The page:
Are school meals healthy? Myths and stereotypes abound, but the facts are clear when it comes to meals served through the National School Lunch Program: school meals are nutritious and an important part of addressing the childhood obesity epidemic.
What do "school meals" consist of? Know the facts!
Meals served through NSLP and SBP are required to meet national nutrition standards by federal law. In return, schools receive reimbursement for each meal served. All other foods are typically served through vending machines, a la carte foods, fundraisers, class parties, etc. These foods, often known as "competitive foods" because they compete with NSLP and NSBP, are not required to meet federal law.
Below are several popular misconceptions about school meals and the truth behind the myths.
Myth #1: School meals make children obese.
Fact: Students that eat meals served through the National School Lunch Program are more likely to be at a healthy weight. Research published in the August 2003 issue of Archives of Pediatric and Adolescent Medicine concluded that "girls in food insecure households had significantly reduced odds of being at risk of overweight if they participated in the [National School Lunch, School Breakfast and Food Stamp Programs]." The research highlights the importance of food assistance programs to low-income children not only in addressing hunger "but also in potentially protecting them from excess weight gain."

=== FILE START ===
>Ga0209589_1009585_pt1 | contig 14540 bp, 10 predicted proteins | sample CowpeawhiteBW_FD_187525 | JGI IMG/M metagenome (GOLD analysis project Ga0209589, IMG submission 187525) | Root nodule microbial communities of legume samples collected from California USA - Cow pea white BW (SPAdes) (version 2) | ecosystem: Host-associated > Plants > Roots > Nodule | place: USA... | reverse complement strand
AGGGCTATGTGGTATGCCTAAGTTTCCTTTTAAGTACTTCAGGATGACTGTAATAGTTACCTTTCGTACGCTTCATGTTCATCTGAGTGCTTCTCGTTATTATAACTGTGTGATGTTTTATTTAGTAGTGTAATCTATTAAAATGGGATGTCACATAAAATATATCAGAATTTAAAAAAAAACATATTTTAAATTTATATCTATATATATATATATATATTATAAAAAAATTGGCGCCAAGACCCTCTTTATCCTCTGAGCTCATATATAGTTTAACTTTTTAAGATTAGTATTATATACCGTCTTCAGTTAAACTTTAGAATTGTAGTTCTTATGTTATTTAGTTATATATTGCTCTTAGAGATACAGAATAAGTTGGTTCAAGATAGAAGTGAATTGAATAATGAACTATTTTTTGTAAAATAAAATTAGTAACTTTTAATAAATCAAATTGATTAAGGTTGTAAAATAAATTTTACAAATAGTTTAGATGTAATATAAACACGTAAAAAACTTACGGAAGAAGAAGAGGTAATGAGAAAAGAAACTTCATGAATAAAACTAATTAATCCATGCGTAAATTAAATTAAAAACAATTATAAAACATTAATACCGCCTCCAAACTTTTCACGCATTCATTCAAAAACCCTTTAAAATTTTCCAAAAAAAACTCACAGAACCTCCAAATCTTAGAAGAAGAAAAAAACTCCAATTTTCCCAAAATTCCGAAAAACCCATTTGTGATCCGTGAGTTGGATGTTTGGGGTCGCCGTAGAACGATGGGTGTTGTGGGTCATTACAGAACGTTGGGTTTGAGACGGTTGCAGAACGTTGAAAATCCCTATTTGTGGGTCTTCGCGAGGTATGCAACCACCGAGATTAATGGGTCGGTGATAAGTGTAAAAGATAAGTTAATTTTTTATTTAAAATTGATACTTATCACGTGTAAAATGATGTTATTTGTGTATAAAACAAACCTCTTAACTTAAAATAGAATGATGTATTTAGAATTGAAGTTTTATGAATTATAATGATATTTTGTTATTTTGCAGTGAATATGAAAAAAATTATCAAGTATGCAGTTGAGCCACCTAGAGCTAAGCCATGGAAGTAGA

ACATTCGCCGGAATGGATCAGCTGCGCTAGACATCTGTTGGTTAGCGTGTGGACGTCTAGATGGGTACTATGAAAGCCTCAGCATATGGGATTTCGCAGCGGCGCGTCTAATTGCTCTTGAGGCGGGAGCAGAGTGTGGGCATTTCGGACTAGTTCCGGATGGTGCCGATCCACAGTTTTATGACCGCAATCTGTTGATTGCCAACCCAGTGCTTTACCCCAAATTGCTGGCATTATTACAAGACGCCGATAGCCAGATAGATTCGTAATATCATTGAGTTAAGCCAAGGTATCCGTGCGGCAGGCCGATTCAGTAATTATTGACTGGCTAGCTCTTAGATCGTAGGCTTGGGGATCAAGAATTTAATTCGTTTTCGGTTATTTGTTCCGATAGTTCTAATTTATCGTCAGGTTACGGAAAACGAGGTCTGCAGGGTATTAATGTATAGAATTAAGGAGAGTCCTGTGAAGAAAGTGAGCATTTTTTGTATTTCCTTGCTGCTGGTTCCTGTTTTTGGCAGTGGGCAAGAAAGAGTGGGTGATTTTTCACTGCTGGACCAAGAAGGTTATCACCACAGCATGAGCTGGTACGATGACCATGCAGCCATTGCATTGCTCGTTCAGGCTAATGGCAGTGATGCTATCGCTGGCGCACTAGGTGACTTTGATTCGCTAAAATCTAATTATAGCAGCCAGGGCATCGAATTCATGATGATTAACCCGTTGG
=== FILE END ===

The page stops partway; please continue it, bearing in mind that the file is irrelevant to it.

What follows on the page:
Myth #2: Schools serve junk food for school lunch.
Fact: Meals served under the National School Lunch Program (NSLP) must, by federal law, meet nutrition guidelines based on the Dietary Guidelines for Americans. No more than 30% of calories can come from fat and less than 10% from saturated fat. School lunches provide one-third of the Recommended Dietary Allowances of protein, Vitamin A, Vitamin C, iron, calcium and calories. These guidelines apply over the course of one week of school lunch menus.
Myth #3: Schools serve fried, greasy foods.
Fact: Schools may serve French fries, chicken nuggets or pizza at times. However, because the meals are always required to meet the Recommended Dietary Allowances, the foods still meet required nutrition standards, including fat and saturated fat. This is because they are often baked, not fried, made with low-fat or lean ingredients, and served with vegetables, fruit and other options that make each meal balanced and nutritious.
Myth #4: Sack lunches from home are better than school meals.
Fact: Research by Dr. Alice Jo Rainville of Eastern Michigan University concluded that students who eat school lunches consume less calories from fat than students who bring their lunch from home. Furthermore, the research found school lunches contain three times as many dairy products, twice as much fruit and seven times the vegetable amounts as lunches brought from home
School nutrition professionals are committed to providing safe and nutritious meals to all children. Parents are encouraged to visit their student’s cafeteria, try a lunch and talk to the school food service director about the nutritional profile of foods served.
by Carole Knight
Director of Food Service